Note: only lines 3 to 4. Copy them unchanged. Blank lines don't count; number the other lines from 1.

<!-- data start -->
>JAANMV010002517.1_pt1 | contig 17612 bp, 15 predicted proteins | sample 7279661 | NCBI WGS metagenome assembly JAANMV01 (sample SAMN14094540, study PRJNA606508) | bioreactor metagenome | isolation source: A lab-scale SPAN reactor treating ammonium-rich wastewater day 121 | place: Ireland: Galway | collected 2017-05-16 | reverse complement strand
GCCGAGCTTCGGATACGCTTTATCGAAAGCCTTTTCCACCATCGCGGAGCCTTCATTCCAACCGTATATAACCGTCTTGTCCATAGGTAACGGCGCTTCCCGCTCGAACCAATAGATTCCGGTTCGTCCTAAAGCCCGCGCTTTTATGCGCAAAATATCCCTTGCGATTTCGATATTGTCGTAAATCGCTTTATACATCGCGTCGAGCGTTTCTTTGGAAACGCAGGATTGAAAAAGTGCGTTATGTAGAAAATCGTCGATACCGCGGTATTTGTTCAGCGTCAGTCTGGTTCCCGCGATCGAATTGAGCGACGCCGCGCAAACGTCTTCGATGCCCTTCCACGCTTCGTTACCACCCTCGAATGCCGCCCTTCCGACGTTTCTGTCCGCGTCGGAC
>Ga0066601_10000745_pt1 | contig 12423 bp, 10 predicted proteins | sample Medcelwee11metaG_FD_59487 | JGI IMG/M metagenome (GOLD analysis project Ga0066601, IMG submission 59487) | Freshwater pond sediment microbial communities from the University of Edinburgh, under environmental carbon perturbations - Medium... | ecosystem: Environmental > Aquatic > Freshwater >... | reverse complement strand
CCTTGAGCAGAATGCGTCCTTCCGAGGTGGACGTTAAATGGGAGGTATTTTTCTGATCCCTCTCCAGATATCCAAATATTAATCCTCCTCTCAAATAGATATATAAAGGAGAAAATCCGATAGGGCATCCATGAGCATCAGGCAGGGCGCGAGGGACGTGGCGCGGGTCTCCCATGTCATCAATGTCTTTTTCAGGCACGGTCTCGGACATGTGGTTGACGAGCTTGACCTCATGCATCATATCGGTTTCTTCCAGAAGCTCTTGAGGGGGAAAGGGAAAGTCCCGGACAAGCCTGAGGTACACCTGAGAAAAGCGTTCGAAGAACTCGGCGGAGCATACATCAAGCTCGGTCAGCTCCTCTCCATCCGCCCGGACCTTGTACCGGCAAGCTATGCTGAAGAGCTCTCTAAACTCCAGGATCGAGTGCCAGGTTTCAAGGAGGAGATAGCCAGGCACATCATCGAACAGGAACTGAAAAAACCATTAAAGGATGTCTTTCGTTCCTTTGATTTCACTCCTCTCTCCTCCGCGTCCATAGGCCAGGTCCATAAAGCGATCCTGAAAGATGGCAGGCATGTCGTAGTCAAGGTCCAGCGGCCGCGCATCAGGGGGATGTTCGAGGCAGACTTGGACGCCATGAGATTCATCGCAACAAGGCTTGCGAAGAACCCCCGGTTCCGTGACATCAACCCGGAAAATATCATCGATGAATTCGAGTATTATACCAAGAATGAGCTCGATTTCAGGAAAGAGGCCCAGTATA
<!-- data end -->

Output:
>Ga0066601_10000745_pt1 | contig 12423 bp, 10 predicted proteins | sample Medcelwee11metaG_FD_59487 | JGI IMG/M metagenome (GOLD analysis project Ga0066601, IMG submission 59487) | Freshwater pond sediment microbial communities from the University of Edinburgh, under environmental carbon perturbations - Medium... | ecosystem: Environmental > Aquatic > Freshwater >... | reverse complement strand
CCTTGAGCAGAATGCGTCCTTCCGAGGTGGACGTTAAATGGGAGGTATTTTTCTGATCCCTCTCCAGATATCCAAATATTAATCCTCCTCTCAAATAGATATATAAAGGAGAAAATCCGATAGGGCATCCATGAGCATCAGGCAGGGCGCGAGGGACGTGGCGCGGGTCTCCCATGTCATCAATGTCTTTTTCAGGCACGGTCTCGGACATGTGGTTGACGAGCTTGACCTCATGCATCATATCGGTTTCTTCCAGAAGCTCTTGAGGGGGAAAGGGAAAGTCCCGGACAAGCCTGAGGTACACCTGAGAAAAGCGTTCGAAGAACTCGGCGGAGCATACATCAAGCTCGGTCAGCTCCTCTCCATCCGCCCGGACCTTGTACCGGCAAGCTATGCTGAAGAGCTCTCTAAACTCCAGGATCGAGTGCCAGGTTTCAAGGAGGAGATAGCCAGGCACATCATCGAACAGGAACTGAAAAAACCATTAAAGGATGTCTTTCGTTCCTTTGATTTCACTCCTCTCTCCTCCGCGTCCATAGGCCAGGTCCATAAAGCGATCCTGAAAGATGGCAGGCATGTCGTAGTCAAGGTCCAGCGGCCGCGCATCAGGGGGATGTTCGAGGCAGACTTGGACGCCATGAGATTCATCGCAACAAGGCTTGCGAAGAACCCCCGGTTCCGTGACATCAACCCGGAAAATATCATCGATGAATTCGAGTATTATACCAAGAATGAGCTCGATTTCAGGAAAGAGGCCCAGTATA